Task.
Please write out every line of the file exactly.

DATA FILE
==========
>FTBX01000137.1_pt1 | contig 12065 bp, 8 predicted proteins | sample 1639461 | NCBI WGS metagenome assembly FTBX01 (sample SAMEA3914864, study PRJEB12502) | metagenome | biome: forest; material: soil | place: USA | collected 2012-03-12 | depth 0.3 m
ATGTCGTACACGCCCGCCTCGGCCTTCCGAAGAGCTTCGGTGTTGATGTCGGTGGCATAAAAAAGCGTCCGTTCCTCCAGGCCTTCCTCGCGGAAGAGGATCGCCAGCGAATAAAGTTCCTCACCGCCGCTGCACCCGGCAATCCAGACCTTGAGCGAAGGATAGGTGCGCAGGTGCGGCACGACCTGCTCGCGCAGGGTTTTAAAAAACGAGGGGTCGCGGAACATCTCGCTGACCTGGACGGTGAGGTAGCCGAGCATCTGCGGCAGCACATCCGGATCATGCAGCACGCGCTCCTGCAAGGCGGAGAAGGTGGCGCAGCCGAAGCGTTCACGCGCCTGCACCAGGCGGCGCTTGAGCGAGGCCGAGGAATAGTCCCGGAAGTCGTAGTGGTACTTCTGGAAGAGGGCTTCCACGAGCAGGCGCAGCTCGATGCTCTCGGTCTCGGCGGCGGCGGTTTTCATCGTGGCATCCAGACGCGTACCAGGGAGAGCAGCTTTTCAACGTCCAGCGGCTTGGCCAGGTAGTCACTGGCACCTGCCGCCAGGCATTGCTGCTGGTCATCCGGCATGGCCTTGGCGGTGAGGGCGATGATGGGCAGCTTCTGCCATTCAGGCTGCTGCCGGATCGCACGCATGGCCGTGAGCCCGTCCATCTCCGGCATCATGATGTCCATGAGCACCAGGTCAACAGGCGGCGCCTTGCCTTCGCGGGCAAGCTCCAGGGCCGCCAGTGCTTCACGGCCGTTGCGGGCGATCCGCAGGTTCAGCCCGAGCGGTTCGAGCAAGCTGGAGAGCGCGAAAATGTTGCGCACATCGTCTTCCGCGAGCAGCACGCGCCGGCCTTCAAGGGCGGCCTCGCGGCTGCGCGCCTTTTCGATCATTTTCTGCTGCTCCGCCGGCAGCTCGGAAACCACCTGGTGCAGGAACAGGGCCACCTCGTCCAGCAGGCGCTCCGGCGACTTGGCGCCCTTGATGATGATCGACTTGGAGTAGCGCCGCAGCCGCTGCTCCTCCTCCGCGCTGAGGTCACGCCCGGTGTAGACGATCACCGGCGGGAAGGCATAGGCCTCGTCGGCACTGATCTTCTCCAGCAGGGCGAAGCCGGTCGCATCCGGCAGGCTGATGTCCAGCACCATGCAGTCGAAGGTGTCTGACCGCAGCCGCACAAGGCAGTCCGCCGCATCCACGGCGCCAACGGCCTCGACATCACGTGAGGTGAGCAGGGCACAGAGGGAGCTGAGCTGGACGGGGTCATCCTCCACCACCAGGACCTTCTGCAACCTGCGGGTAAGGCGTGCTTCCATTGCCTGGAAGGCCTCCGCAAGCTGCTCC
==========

>FTBX01000137.1_pt1 | contig 12065 bp, 8 predicted proteins | sample 1639461 | NCBI WGS metagenome assembly FTBX01 (sample SAMEA3914864, study PRJEB12502) | metagenome | biome: forest; material: soil | place: USA | collected 2012-03-12 | depth 0.3 m
ATGTCGTACACGCCCGCCTCGGCCTTCCGAAGAGCTTCGGTGTTGATGTCGGTGGCATAAAAAAGCGTCCGTTCCTCCAGGCCTTCCTCGCGGAAGAGGATCGCCAGCGAATAAAGTTCCTCACCGCCGCTGCACCCGGCAATCCAGACCTTGAGCGAAGGATAGGTGCGCAGGTGCGGCACGACCTGCTCGCGCAGGGTTTTAAAAAACGAGGGGTCGCGGAACATCTCGCTGACCTGGACGGTGAGGTAGCCGAGCATCTGCGGCAGCACATCCGGATCATGCAGCACGCGCTCCTGCAAGGCGGAGAAGGTGGCGCAGCCGAAGCGTTCACGCGCCTGCACCAGGCGGCGCTTGAGCGAGGCCGAGGAATAGTCCCGGAAGTCGTAGTGGTACTTCTGGAAGAGGGCTTCCACGAGCAGGCGCAGCTCGATGCTCTCGGTCTCGGCGGCGGCGGTTTTCATCGTGGCATCCAGACGCGTACCAGGGAGAGCAGCTTTTCAACGTCCAGCGGCTTGGCCAGGTAGTCACTGGCACCTGCCGCCAGGCATTGCTGCTGGTCATCCGGCATGGCCTTGGCGGTGAGGGCGATGATGGGCAGCTTCTGCCATTCAGGCTGCTGCCGGATCGCACGCATGGCCGTGAGCCCGTCCATCTCCGGCATCATGATGTCCATGAGCACCAGGTCAACAGGCGGCGCCTTGCCTTCGCGGGCAAGCTCCAGGGCCGCCAGTGCTTCACGGCCGTTGCGGGCGATCCGCAGGTTCAGCCCGAGCGGTTCGAGCAAGCTGGAGAGCGCGAAAATGTTGCGCACATCGTCTTCCGCGAGCAGCACGCGCCGGCCTTCAAGGGCGGCCTCGCGGCTGCGCGCCTTTTCGATCATTTTCTGCTGCTCCGCCGGCAGCTCGGAAACCACCTGGTGCAGGAACAGGGCCACCTCGTCCAGCAGGCGCTCCGGCGACTTGGCGCCCTTGATGATGATCGACTTGGAGTAGCGCCGCAGCCGCTGCTCCTCCTCCGCGCTGAGGTCACGCCCGGTGTAGACGATCACCGGCGGGAAGGCATAGGCCTCGTCGGCACTGATCTTCTCCAGCAGGGCGAAGCCGGTCGCATCCGGCAGGCTGATGTCCAGCACCATGCAGTCGAAGGTGTCTGACCGCAGCCGCACAAGGCAGTCCGCCGCATCCACGGCGCCAACGGCCTCGACATCACGTGAGGTGAGCAGGGCACAGAGGGAGCTGAGCTGGACGGGGTCATCCTCCACCACCAGGACCTTCTGCAACCTGCGGGTAAGGCGTGCTTCCATTGCCTGGAAGGCCTCCGCAAGCTGCTCC